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Game Review

If you played 2014's Destiny, you pretty much know what this shooter franchise is all about. It features a deep-space setting; "shared world," MMO-lite player interaction; and vast, raid-and-loot, first-person combat offerings. Destiny 2 is, well, more of the same—with a good dose of next-gen fine-tuning tossed into the mix.

The first thing I should note is that if you never picked up the original game, it won't make a huge difference when it comes to the new one's story campaign. It'll just feel like you missed an intro or two. So let me introduce you.

Immortality All Around

Destiny 2's gaming universe focuses on a planet-sized orb called The Traveler that has offered a large group of multi-raced good guys the benefit of its godlike "Light." This Light is helpful in a number of ways. But in the case of a specialized class of warriors called Guardians, it amounts to something close to immortality. (Which is particularly helpful in a gameworld where you get shot down over and over.)

That's important background info, but Destiny 2 quickly rips it all away in any case. In the opening moments of the game's story campaign, we meet a cruel brute name Dominus Ghaul. He and his Red Legion invade the good guys' Last City, wrap a power-sapping harness around The Traveler, separate the Guardians from their Light source, then smash and scatter everything else. Ghaul's purpose? Why, to figure out how to tap that immortality producing Light, of course, and become the most powerful indestructible conqueror in the universe!

Cue maniacal laughter.

As one of the last broken-but-still-moving Guardians, you and your small robotic sidekick (called a Ghost) must find a way to reconnect with the Light. After a series of missions, you'll have to resurrect the remnants of the Guardians and figure out how to fight back against the dreaded Ghaul and his ilk before he makes his deathless deadly dreams come true.

It's All in the Questing

That may sound like pretty typical save-the-universe sci-fi game fare. And it is. But Destiny 2 makes that story dramatically immersive through creative quests, compelling dialogue and a steady stream of character and equipment upgrades that advance the plot in exciting ways.

Your Guardian character will fall into one of three classes: a heavy hitting Titan, a quick-moving Hunter or a magic-lobbing Warlock. And once you've finished the single-player story campaign, you can move on to online multiplayer battles. These include a variety of team-based missions and player-v-player raids.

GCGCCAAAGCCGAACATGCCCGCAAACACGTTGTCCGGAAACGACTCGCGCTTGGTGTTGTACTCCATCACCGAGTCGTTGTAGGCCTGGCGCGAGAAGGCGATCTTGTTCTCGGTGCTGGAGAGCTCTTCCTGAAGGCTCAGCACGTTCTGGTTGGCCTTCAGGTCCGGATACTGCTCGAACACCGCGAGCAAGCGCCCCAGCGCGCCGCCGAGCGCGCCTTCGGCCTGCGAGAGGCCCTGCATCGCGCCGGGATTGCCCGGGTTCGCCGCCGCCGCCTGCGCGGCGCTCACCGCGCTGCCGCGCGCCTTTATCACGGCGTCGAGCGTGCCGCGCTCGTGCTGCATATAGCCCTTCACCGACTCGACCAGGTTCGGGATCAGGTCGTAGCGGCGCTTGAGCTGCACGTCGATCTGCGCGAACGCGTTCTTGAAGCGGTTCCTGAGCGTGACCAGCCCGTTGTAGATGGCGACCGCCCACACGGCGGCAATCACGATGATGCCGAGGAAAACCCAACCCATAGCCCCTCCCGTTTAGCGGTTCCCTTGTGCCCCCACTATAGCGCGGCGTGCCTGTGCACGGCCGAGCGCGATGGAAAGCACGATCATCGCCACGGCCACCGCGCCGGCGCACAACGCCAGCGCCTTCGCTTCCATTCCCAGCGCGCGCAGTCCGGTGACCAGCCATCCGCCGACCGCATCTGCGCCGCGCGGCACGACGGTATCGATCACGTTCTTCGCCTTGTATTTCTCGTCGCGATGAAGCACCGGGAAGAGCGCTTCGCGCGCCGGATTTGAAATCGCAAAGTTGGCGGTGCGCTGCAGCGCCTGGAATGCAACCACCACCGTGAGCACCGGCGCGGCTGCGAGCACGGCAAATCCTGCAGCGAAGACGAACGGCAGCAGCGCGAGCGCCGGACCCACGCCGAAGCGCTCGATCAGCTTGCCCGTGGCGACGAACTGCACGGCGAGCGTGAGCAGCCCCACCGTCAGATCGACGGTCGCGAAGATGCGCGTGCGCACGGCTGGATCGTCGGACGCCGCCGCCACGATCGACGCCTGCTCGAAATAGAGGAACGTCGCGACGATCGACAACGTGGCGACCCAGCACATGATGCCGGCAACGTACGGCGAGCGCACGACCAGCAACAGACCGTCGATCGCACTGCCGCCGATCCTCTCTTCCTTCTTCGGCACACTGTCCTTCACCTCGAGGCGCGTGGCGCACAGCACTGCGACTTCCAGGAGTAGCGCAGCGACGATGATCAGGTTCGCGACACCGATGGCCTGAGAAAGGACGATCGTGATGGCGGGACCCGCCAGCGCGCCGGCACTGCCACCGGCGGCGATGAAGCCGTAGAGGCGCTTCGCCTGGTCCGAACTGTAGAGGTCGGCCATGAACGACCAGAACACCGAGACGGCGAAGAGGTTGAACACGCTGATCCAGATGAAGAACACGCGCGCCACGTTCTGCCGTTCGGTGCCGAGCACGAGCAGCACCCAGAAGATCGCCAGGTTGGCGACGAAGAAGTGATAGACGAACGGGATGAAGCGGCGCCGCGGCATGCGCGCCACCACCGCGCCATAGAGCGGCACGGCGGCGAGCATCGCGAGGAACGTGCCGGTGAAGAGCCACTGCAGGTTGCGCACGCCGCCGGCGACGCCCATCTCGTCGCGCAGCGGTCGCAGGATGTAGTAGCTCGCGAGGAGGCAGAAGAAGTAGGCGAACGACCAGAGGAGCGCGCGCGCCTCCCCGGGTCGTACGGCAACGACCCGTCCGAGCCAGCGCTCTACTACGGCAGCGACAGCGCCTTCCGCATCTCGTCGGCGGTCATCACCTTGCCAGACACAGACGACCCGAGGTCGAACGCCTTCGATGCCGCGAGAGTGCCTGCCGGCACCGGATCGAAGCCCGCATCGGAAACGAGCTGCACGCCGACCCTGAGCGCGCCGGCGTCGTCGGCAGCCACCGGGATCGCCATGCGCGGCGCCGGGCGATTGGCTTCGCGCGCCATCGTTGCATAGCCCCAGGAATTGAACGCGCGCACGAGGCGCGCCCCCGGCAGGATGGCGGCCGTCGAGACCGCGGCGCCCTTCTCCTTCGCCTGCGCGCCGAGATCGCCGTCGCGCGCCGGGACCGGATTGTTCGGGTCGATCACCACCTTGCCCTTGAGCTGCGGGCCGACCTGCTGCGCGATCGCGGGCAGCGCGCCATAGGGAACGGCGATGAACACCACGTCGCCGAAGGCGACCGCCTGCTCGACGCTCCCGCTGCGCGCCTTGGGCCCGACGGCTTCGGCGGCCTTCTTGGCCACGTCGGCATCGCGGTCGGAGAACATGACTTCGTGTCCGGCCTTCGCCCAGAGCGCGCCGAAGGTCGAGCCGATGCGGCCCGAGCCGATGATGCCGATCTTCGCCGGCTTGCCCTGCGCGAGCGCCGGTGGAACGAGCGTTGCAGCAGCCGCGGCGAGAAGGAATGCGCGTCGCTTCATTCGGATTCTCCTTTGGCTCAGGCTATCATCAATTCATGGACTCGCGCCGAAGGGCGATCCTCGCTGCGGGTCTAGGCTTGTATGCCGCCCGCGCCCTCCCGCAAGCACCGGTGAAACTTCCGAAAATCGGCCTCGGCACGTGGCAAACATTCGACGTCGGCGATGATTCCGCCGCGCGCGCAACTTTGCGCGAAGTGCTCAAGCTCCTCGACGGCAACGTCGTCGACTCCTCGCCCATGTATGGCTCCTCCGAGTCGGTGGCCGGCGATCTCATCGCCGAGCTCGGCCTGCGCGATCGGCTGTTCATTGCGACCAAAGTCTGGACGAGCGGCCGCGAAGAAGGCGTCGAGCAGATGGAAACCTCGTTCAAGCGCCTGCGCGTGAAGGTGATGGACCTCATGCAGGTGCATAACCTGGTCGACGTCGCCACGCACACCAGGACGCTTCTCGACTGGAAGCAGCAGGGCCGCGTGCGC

But Destiny 2 also offers that "shared world" form of multiplayer gameplay that I mentioned above. It offers an opportunity to team-up with other online players while you're still working your way through the single-player storyline via the Public Events feature. They're scattered across the game's vast world maps, and you can join one of them with other players online at a moment's notice.

Public Events battles can include giant mechs duels or face-offs with the landing armies of baddies, among other things. It's a way of stepping aside for a bit to get a sense of the game's multiplayer action and to grab a bit of extra loot before you dive back into the next solo campaign mission.

D2 is T, Too

Like the original game, Destiny 2 is also a T-rated first-person shooter. So even though the body count can mount up during combat, this sci-fi shooter's death-dealing steers clear of gore.

That said, this is definitely a shooter. Players can loot hundreds of different pistols, assault rifles, grenade launchers, machine guns, shotguns and missile launchers from fallen enemies and treasure caches. And you're constantly swapping them in and out of your personal arsenal as you blast away at the marauding beasts and robot foes that come your way … and then fall with a scream.

Trigger-pulling and frenetic battles are the name of the game here. And even if they're not gory, they can indeed feel pretty intense at times. Not Call of Duty-intense, mind you, but still fast paced and explosive. The vast variety of weapons you employ and bullets you expend, all on your own, would abundantly arm a good-sized infantry unit or two in the real world.

On top of the game's nonstop combat, some odd spiritual darkness creeps into the game in the form of "soulless" enemy creatures and references to dark rituals. A few light crudities pop up in the dialogue, too.

Like I said, Destiny 2 feels a lot like its predecessor—only with a bit more polish. Which is probably exactly the bullseye Activision was aiming for.

Positive Elements

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Record Label


Xbox One, PlayStation 4, PC




September 5, 2017

On Video

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Bob Hoose

We hope this review was both interesting and useful. Please share it with family and friends who would benefit from it as well.

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